Knowing that early spring is the peak season for courtship behavior in this species, I put in some dedicated search time during this trip in an effort to improve on my fleeting roadside lifer sighting from a few years back. Even my most optimistic daydreams, however, came up far short of the dazzling experience that I was graced with in reality. While exploring a hiking trail far off the beaten path, a series of hoarse clucking calls drew my attention to a Spruce Grouse hen, who flushed from the treetops a short distance away from me and flew off into the woods. As I turned to follow her flight, I was stunned to see a gloriously ornate male, mid-display, fluttering down into the center of the path. Undeterred by the departure of his intended audience, he graciously continued his performance for my consideration, and I was more than happy to oblige him with my undivided attention. He swaggered about on the mossy earth, swaying and fanning his tail with exaggerated swishing sounds while beating his wings forcefully. Every few minutes, he launched into the air and settled onto an elevated perch among the spruce boughs, presenting several more cycles of emphatic struts along the limbs before returning to the ground in a noisy flurry of feathers. As I struggled to contain my excitement over this stroke of good fortune, a rival male suddenly appeared on the trail behind me, offering an unexpected counterpoint production and thoroughly shattering my mind. I was surrounded by Spruce Grouse, spoiled for choice as to which bird to watch, and I could not have been happier. What an incredible privilege to witness such a rare and remarkable scene, and how wonderful it is that this spectacular creature still persists in the wildest parts of New York State!

The remainder of my time in the Northwoods proved to be impressively rewarding overall. In addition to my close encounters of the grouse kind, I also managed to connect with the rest of the expected boreal specialty birds within 24 hours of my arrival in the Adirondack Park. An accommodating Boreal Chickadee at the Sand Pond Brook crossing, several curious Canada Jays at Sabattis Bog and Massawepie Mire, and territorial pairs of Black-backed Woodpeckers at Madawaska Flow rounded out the setlist for this brief but productive expedition. Crossing paths with any of these charismatic taiga icons is always a triumphant moment in its own right. The opportunity to enjoy some quality time with each one of these delightful species instantly secured this trip’s position as an all-time high point of my Adirondack birding career. 

Beyond the successful sweep of resident boreal birds, there were plenty of other prizes to be celebrated over the course of my mini holiday. Noteworthy year birds included a Sandhill Crane on a nest at Tupper Lake, a handful of skittish Ruffed Grouse in the Blue Mountain Road area, and chance encounters with both Red and White-winged Crossbills. On the non-avian front, I also observed the local American Beaver at Little Tupper Lake, my first Snowshoe Hare for New York State at Madawaska Flow, and my lifer Smoky Shrews at Bloomingdale Bog. Moose tracks were documented at multiple sites, and Bloomingdale also produced Brown Elfin and Northern Azure for my developing butterfly list. My final evening in the Adirondacks saw me watching the Sun sink below the horizon at Little Tupper Lake, listening to the peents and sky dance twitters of a nearby American Woodcock while Barred Owl, American Bittern, and countless Spring Peepers vocalized in the background. I confess that it was difficult to leave the mountains on the heels of such an amazing trip, but it is comforting to know that the beasties of the boreal forest will always be there waiting for me whenever I find my way back north.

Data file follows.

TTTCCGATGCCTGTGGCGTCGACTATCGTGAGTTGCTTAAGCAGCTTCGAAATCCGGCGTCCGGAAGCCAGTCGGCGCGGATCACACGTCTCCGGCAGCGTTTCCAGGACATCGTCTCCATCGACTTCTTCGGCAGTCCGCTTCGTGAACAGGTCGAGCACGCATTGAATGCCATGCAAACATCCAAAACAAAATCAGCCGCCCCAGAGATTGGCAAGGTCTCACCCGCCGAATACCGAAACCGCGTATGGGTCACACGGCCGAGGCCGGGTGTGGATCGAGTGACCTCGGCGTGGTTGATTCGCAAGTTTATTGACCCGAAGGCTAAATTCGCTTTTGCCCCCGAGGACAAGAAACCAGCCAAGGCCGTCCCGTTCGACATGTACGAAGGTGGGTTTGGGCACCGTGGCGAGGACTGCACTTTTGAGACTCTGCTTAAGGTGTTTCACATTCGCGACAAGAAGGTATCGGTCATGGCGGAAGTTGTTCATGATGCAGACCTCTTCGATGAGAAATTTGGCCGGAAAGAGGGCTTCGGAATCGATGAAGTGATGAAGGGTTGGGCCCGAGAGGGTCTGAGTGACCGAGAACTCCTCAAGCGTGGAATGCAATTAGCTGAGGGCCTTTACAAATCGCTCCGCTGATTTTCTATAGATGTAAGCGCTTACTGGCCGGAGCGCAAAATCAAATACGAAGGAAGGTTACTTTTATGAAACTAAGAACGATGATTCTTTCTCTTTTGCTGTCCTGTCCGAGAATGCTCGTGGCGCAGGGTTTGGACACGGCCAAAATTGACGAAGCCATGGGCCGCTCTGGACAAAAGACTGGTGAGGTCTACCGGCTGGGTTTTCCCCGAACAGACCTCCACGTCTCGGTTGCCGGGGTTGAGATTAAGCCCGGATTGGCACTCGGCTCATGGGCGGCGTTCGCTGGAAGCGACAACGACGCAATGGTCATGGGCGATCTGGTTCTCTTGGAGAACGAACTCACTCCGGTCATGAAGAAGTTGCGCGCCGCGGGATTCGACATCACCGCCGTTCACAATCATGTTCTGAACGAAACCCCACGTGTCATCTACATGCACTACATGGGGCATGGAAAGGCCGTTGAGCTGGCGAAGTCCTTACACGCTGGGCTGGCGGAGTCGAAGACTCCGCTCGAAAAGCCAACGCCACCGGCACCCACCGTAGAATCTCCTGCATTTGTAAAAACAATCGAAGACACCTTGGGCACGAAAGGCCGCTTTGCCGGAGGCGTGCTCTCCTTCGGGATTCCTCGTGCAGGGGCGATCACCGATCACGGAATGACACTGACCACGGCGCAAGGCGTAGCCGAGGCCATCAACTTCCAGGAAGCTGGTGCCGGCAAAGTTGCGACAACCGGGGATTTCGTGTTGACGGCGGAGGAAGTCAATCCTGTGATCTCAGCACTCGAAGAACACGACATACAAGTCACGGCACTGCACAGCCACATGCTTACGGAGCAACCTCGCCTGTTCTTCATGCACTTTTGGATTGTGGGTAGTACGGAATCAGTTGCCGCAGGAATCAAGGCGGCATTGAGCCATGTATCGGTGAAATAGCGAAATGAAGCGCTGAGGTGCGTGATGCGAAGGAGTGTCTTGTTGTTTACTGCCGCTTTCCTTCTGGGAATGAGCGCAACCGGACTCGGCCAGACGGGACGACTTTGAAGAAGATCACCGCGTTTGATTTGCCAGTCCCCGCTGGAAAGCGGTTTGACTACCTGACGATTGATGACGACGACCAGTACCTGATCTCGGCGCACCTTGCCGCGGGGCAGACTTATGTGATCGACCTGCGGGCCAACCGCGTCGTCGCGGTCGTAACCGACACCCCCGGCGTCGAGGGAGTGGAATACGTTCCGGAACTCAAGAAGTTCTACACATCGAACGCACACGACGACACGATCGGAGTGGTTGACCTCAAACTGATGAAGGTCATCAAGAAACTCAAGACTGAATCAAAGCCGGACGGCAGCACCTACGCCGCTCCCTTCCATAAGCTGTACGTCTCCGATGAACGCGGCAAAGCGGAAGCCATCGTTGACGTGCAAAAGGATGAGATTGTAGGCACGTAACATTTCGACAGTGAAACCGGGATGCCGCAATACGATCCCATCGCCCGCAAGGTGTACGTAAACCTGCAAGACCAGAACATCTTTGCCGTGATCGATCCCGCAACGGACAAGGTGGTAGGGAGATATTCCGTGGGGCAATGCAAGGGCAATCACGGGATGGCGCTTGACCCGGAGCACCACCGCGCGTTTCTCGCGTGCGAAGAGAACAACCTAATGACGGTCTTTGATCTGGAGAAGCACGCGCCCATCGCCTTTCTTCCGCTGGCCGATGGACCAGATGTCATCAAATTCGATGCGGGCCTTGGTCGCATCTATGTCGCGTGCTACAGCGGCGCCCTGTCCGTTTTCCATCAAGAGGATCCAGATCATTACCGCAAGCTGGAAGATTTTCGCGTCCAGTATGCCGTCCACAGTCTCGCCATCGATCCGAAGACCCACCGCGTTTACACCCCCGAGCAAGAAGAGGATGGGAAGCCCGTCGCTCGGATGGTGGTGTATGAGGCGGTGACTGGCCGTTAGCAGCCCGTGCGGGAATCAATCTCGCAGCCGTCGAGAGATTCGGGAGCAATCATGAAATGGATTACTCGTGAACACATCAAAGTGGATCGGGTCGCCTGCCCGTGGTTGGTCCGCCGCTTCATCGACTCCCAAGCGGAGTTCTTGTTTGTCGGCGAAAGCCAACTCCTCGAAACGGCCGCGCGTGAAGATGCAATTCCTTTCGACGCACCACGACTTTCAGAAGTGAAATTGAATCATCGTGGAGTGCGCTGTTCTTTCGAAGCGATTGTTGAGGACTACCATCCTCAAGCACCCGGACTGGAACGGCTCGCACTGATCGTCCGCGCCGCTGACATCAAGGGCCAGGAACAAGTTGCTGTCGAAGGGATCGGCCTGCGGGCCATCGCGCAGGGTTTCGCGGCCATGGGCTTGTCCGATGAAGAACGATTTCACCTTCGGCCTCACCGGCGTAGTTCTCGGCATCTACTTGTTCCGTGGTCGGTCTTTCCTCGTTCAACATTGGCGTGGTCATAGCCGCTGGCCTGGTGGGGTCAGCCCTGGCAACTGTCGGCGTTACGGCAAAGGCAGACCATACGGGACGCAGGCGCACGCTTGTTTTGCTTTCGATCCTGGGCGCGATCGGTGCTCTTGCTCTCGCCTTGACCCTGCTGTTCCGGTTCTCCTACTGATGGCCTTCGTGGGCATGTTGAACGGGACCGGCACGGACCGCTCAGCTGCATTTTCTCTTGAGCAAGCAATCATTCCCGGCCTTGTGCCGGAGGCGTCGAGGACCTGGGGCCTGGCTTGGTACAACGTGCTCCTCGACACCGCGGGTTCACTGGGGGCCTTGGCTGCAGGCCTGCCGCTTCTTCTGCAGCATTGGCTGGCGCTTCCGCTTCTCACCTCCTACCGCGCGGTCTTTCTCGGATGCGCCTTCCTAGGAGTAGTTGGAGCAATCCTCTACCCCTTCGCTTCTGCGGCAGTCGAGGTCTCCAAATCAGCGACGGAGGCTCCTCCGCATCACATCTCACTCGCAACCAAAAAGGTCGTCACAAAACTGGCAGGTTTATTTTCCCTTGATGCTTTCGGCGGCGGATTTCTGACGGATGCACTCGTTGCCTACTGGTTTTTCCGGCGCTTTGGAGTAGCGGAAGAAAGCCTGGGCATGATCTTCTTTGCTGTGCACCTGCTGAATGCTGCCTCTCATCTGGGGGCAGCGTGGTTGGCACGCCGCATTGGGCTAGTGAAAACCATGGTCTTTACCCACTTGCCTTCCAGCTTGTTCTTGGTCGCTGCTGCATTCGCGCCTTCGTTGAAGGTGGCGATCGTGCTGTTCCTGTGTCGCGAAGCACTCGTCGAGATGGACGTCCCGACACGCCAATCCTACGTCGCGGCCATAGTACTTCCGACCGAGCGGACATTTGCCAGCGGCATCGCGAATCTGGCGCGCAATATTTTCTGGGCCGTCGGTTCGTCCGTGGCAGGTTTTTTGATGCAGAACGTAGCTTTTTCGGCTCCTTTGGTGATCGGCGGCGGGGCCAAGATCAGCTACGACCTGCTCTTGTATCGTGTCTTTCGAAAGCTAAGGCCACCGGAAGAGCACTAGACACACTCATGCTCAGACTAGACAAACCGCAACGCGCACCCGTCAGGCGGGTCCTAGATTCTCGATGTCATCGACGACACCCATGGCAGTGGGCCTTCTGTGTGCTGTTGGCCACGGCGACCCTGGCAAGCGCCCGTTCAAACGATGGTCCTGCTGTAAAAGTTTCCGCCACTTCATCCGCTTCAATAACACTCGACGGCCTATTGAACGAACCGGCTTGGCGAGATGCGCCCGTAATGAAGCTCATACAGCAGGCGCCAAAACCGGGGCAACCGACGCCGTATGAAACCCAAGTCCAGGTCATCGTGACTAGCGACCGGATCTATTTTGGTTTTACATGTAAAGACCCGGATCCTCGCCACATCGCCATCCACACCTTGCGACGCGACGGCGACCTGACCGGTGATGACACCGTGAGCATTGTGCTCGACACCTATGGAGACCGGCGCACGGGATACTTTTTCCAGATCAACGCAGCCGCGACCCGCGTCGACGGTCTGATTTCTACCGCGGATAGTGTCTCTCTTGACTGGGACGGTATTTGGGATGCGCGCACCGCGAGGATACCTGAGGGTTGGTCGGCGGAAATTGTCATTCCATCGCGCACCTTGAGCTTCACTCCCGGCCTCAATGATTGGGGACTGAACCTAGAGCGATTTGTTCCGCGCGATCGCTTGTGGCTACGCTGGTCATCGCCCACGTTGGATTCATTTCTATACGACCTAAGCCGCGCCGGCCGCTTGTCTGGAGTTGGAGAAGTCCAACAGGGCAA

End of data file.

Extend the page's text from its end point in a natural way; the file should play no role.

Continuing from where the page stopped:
Following up on such an extraordinary expedition is no easy task, but NYC still pulled out all the stops to welcome me home in style. When news of a vagrant Swainson’s Warbler at Brooklyn Bridge Park had first come through at the end of the previous week, I was certain that my busy schedule would prevent me from reuniting with this delightful southern songster. Implausibly, the bird wound up sticking around for several days, an eternity compared to previous New York records, and was still present when I returned from the Adirondacks. I was unable to resist the thrill of the chase, and I headed straight for Kings County as I made my way back downstate. Once I successfully secured a parking space and made my way over to the stakeout site, I quickly found the bird and its attendant group of admirers. It had been several years since I last observed this famously skulky creature, and this individual proved to be shockingly cooperative by the usual standards of the species. Watching the warbler flip dry leaves while whistling happy tunes in the middle of a busy waterfront park was a positively delightful experience. Hopefully all of these recent rarities are a sign of things yet to come as the migratory season approaches the zenith of its power!

With May, and the associated peak activity of spring migration, rapidly drawing near, it is easy to get caught up in the anticipation of what comes next. Even so, it is important to appreciate the highlights and special moments that have already been enjoyed this year, especially as we prepare to close out Earth Month. I am beyond grateful for the dramatic natural phenomena and fascinating organisms that make life on this planet such a grand journey, not to mention the lovely people that we are fortunate enough to share them with. At the risk of sounding hyperbolic and overly emotional, I truly think that the experiences of this past month have made it one of the most memorable of my life to date. That said, I have a sneaking suspicion that there may be some strong contenders coming up before 2024 is through. As long as this world keeps spinning along, there will always be more adventures to be had. Only time will tell where the story ends, but I will always do my best to make it a good one!